Thursday, November 10, 2011

Self-portrait with textured background

 I have been working out the kinks in a new project I am having my students work on using watercolor paint, transfers, portraiture and working over a prepainted/textured background.  In the process of doing a new project, I will typically create the work myself to gain knowledge of problems they will encounter as well as to have an example of what I am expecting them to do.

For this project, students started by gathering song lyrics, poetry, and images that they could transfer (using a chartpak marker)  onto the page for some texture and hidden imagery later when the portrait was complete. I did not think ahead to photograph my work at this early stage; you can see the transfers through the paint in the image below, they are the black markings, which are actually stanzas of song lyrics and the owl face.
 After the transfers, they were told to pre-paint their paper using watercolors, using the texture technique of their choice (plastic wrap, paper towel, sponge, splatter, salt) and a cruciform page layout, using two colors either complementary or analogous.  I used a dark blue and a burnt umber for a complementary color pairing, with the intention of painting my portrait using a monochromatic color scheme using the burnt umber.
In the image below you can see my painted portrait about mid-stage on the above background.  Again, I wish I had thought to take more photos as I was working rather than when I was done for the afternoon, so my process was more completely documented now.  I began my portrait by painting in shadows using the same blue as in the background and a tiny bit of payne's gray.  Then, I began using the burnt umber and some payne's gray to continue to build a likeness.  At this stage I also used the blue again to define the edges of my shoulders so I did not just have a floating face on the page.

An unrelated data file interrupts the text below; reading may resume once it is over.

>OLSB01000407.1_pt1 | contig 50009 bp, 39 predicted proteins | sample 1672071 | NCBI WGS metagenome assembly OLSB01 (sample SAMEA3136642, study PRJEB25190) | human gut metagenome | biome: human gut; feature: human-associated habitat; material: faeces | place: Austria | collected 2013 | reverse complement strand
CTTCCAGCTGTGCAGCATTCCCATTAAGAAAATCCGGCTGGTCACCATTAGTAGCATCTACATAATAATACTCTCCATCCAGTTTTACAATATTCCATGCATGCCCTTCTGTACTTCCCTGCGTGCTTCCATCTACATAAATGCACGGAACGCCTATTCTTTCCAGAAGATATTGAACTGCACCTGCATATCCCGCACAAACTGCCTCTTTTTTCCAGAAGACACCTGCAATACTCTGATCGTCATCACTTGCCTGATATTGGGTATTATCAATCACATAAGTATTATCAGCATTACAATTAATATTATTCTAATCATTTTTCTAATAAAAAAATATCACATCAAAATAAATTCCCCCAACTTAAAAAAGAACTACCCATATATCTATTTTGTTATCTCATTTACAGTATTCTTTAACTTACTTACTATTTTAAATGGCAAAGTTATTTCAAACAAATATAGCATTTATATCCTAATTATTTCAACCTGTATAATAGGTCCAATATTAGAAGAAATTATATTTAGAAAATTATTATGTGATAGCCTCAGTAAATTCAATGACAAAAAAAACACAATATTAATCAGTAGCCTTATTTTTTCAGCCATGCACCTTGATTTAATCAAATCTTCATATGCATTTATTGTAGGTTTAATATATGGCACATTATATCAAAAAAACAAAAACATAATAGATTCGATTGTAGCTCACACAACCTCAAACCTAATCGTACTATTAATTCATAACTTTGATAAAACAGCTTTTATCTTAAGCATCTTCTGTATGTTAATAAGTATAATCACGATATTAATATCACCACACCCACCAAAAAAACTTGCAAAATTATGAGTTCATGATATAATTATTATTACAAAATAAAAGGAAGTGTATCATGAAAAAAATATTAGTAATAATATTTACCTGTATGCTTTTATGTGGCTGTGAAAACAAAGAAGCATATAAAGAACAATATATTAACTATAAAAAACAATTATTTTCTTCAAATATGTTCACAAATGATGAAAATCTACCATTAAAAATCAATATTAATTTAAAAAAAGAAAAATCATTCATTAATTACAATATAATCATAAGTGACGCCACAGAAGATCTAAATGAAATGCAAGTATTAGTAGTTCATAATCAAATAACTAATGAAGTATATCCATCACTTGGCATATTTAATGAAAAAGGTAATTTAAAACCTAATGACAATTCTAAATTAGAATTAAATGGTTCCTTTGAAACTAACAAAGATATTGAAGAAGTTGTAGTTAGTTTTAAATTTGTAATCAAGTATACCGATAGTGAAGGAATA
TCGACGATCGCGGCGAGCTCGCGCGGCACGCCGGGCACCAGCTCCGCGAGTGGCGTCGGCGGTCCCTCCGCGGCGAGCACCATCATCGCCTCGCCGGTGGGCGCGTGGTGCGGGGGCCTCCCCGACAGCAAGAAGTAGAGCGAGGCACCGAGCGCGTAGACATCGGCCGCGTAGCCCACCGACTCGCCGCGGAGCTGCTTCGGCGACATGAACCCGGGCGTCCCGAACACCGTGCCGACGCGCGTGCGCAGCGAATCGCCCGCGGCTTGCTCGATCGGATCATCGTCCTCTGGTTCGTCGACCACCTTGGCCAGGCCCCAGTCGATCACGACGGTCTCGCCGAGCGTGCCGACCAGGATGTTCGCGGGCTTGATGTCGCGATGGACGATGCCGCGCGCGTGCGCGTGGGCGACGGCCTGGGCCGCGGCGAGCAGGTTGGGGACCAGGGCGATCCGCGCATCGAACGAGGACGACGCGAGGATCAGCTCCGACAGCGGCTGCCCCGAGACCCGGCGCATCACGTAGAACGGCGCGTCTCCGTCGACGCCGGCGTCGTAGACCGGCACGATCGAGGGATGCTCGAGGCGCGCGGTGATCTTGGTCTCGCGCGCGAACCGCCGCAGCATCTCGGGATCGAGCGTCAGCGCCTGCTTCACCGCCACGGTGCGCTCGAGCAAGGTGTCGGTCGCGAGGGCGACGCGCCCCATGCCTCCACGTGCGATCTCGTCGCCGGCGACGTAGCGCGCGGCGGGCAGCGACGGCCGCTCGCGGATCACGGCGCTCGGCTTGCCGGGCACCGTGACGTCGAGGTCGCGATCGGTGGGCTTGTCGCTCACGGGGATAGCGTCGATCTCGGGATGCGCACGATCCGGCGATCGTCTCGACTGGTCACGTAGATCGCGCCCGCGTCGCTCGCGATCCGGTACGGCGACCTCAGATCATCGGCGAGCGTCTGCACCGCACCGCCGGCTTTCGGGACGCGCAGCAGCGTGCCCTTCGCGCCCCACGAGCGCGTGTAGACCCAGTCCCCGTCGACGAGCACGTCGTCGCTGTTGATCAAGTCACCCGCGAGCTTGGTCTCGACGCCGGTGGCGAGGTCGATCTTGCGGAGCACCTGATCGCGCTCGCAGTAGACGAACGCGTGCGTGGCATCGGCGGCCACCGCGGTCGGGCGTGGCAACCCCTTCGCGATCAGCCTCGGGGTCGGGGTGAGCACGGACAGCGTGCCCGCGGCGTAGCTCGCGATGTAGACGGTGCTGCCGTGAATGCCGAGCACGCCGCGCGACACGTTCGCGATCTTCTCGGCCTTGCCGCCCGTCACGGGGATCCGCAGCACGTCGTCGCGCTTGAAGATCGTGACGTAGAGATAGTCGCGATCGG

I had intended to have a monochromatic version of my portrait that was unified with my background color and was super surprised as I worked, that by using the burnt umber, I was in fact creating a realistically colored portrait of myself.  
(As a note: this has been a weird hang up for my students.  I am telling them to choose a color from or close to one of their background colors and paint their portrait using a monochromatic scale to follow the values in their photo/face, and then they see mine and say "but yours is real and I can't mix skin color".  To remedy this problem, I began a new portrait (using green) and I have also shown them that the colors I used (deep blue and burnt umber) mix to make a brownish color on an additional sheet of paper.  This seems to have helped and this week in class their projects are coming along beautifully.)
After I completed the portrait by adding in the eye details and adjusting some color in the eye brows, I went back and added more transfers to the background.  I found some gears and cogs, along with a few owl drawings from my sketchbook that I copied on a photocopier so the marker transfer process would work.  At this point I felt like the portrait was finished but I left it at my desk so I could look at it a couple times a day and I felt as I looked at the completed image that I needed to go back into the background one more time with a bit more of the burnt umber and expand the umber color around my head and in the top of the page.  I am hoping to make these additional changes soon, but unfortunately they have yet to happen.  
If I change the background I will add a new image but for now, know it  looks as done as the image below, and that my students are enjoying the project and that it has spread (a bit like a fun and fascinating virus) to include some advanced independent study students in another class of mine who are seeing it done and exploring the process themselves "because it looks cool".

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